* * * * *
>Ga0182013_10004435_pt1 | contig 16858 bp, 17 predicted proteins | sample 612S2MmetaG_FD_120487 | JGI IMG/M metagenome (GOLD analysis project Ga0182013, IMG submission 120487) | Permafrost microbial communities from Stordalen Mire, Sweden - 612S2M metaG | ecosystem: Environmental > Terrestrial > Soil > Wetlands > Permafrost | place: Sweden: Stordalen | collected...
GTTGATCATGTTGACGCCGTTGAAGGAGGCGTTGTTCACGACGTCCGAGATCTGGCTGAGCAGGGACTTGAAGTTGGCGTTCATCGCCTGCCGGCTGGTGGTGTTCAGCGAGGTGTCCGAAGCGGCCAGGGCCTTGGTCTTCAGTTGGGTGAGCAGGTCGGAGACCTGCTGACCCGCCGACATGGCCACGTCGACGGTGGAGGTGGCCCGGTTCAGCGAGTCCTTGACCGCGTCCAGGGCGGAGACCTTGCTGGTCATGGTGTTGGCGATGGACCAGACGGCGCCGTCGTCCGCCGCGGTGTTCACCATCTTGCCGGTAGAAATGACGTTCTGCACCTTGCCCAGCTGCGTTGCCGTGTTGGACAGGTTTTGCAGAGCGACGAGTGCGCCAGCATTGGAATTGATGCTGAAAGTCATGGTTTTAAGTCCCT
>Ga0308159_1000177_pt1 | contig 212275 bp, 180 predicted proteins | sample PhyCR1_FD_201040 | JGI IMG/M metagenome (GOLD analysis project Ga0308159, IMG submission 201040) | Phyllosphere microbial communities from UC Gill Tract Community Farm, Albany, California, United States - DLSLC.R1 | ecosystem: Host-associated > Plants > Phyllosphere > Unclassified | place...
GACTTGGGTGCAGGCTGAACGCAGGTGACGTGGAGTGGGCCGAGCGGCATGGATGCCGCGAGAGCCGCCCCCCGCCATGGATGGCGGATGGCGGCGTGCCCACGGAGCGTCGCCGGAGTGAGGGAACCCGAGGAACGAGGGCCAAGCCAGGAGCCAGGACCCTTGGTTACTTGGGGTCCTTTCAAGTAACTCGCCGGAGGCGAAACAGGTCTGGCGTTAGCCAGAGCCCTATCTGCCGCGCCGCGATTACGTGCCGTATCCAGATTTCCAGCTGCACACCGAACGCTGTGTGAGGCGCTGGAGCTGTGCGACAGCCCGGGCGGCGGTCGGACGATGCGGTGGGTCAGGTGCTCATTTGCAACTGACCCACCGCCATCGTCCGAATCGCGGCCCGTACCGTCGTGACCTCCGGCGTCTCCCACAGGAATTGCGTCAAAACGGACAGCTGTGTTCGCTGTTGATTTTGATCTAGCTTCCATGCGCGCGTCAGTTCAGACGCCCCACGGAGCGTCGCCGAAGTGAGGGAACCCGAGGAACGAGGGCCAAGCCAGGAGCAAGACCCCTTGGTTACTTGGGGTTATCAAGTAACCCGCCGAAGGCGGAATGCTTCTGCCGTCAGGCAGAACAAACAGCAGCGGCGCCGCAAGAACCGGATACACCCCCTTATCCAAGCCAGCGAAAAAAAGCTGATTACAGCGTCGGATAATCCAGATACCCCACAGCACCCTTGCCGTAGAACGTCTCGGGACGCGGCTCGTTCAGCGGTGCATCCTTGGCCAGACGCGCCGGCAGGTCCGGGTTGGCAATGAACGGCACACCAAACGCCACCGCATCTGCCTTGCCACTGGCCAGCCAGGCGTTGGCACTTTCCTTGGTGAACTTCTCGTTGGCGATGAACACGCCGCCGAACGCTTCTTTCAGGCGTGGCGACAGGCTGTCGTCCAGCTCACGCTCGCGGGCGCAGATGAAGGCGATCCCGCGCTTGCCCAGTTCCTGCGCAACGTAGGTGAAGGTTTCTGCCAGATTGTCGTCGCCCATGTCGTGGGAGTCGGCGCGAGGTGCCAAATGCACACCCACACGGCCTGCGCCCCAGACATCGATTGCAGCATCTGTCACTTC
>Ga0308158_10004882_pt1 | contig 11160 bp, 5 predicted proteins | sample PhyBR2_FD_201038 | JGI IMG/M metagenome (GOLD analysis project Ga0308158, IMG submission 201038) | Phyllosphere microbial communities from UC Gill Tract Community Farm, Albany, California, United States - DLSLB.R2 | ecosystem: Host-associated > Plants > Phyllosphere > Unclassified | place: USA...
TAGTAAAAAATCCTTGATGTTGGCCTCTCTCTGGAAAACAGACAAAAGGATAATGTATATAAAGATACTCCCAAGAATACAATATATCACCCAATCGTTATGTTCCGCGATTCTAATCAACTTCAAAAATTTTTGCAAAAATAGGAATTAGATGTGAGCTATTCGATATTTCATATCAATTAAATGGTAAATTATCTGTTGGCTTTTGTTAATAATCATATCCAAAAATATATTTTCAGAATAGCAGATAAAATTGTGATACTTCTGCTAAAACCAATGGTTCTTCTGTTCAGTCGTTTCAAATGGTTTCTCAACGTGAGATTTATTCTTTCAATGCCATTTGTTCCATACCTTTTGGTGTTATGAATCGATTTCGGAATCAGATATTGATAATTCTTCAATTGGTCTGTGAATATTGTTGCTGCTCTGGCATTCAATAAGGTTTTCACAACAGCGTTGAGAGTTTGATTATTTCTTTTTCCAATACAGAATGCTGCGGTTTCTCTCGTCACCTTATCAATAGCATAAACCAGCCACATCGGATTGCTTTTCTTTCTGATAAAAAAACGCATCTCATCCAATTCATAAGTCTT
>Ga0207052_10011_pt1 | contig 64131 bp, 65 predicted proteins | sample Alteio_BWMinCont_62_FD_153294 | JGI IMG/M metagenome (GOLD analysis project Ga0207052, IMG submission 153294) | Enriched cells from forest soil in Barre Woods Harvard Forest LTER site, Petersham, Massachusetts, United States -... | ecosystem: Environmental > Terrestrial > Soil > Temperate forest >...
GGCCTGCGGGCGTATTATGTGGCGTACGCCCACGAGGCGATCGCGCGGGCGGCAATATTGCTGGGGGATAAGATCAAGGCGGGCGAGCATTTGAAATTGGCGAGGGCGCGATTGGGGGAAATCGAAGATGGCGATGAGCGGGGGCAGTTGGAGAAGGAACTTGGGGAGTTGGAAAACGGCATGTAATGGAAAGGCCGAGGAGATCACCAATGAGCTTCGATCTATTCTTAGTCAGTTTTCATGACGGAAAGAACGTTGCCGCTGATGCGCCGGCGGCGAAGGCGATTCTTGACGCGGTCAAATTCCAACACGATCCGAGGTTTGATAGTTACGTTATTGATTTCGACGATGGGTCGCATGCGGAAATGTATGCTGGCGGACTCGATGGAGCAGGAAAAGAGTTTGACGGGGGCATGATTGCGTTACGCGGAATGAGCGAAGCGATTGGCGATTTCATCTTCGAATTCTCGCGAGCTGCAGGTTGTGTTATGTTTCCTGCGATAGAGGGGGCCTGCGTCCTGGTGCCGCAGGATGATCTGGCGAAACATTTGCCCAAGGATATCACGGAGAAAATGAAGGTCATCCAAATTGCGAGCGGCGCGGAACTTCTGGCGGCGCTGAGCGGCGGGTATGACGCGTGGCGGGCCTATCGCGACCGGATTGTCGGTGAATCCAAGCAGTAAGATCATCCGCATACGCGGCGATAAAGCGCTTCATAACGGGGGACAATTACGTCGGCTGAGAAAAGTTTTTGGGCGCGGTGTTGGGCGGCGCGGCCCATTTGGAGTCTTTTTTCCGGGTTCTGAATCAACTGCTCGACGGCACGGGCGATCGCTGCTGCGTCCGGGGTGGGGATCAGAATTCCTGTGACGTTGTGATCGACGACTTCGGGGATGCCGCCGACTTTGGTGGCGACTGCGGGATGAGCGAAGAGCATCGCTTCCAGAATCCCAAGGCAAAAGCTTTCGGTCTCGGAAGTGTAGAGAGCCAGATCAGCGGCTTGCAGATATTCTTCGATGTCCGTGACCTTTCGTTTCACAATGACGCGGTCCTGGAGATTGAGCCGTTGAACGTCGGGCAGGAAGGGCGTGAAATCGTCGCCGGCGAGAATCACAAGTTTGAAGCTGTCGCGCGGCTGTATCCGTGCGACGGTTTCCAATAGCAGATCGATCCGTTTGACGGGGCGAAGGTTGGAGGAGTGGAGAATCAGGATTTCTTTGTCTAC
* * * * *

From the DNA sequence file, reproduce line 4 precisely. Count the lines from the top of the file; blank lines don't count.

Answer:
GACTTGGGTGCAGGCTGAACGCAGGTGACGTGGAGTGGGCCGAGCGGCATGGATGCCGCGAGAGCCGCCCCCCGCCATGGATGGCGGATGGCGGCGTGCCCACGGAGCGTCGCCGGAGTGAGGGAACCCGAGGAACGAGGGCCAAGCCAGGAGCCAGGACCCTTGGTTACTTGGGGTCCTTTCAAGTAACTCGCCGGAGGCGAAACAGGTCTGGCGTTAGCCAGAGCCCTATCTGCCGCGCCGCGATTACGTGCCGTATCCAGATTTCCAGCTGCACACCGAACGCTGTGTGAGGCGCTGGAGCTGTGCGACAGCCCGGGCGGCGGTCGGACGATGCGGTGGGTCAGGTGCTCATTTGCAACTGACCCACCGCCATCGTCCGAATCGCGGCCCGTACCGTCGTGACCTCCGGCGTCTCCCACAGGAATTGCGTCAAAACGGACAGCTGTGTTCGCTGTTGATTTTGATCTAGCTTCCATGCGCGCGTCAGTTCAGACGCCCCACGGAGCGTCGCCGAAGTGAGGGAACCCGAGGAACGAGGGCCAAGCCAGGAGCAAGACCCCTTGGTTACTTGGGGTTATCAAGTAACCCGCCGAAGGCGGAATGCTTCTGCCGTCAGGCAGAACAAACAGCAGCGGCGCCGCAAGAACCGGATACACCCCCTTATCCAAGCCAGCGAAAAAAAGCTGATTACAGCGTCGGATAATCCAGATACCCCACAGCACCCTTGCCGTAGAACGTCTCGGGACGCGGCTCGTTCAGCGGTGCATCCTTGGCCAGACGCGCCGGCAGGTCCGGGTTGGCAATGAACGGCACACCAAACGCCACCGCATCTGCCTTGCCACTGGCCAGCCAGGCGTTGGCACTTTCCTTGGTGAACTTCTCGTTGGCGATGAACACGCCGCCGAACGCTTCTTTCAGGCGTGGCGACAGGCTGTCGTCCAGCTCACGCTCGCGGGCGCAGATGAAGGCGATCCCGCGCTTGCCCAGTTCCTGCGCAACGTAGGTGAAGGTTTCTGCCAGATTGTCGTCGCCCATGTCGTGGGAGTCGGCGCGAGGTGCCAAATGCACACCCACACGGCCTGCGCCCCAGACATCGATTGCAGCATCTGTCACTTC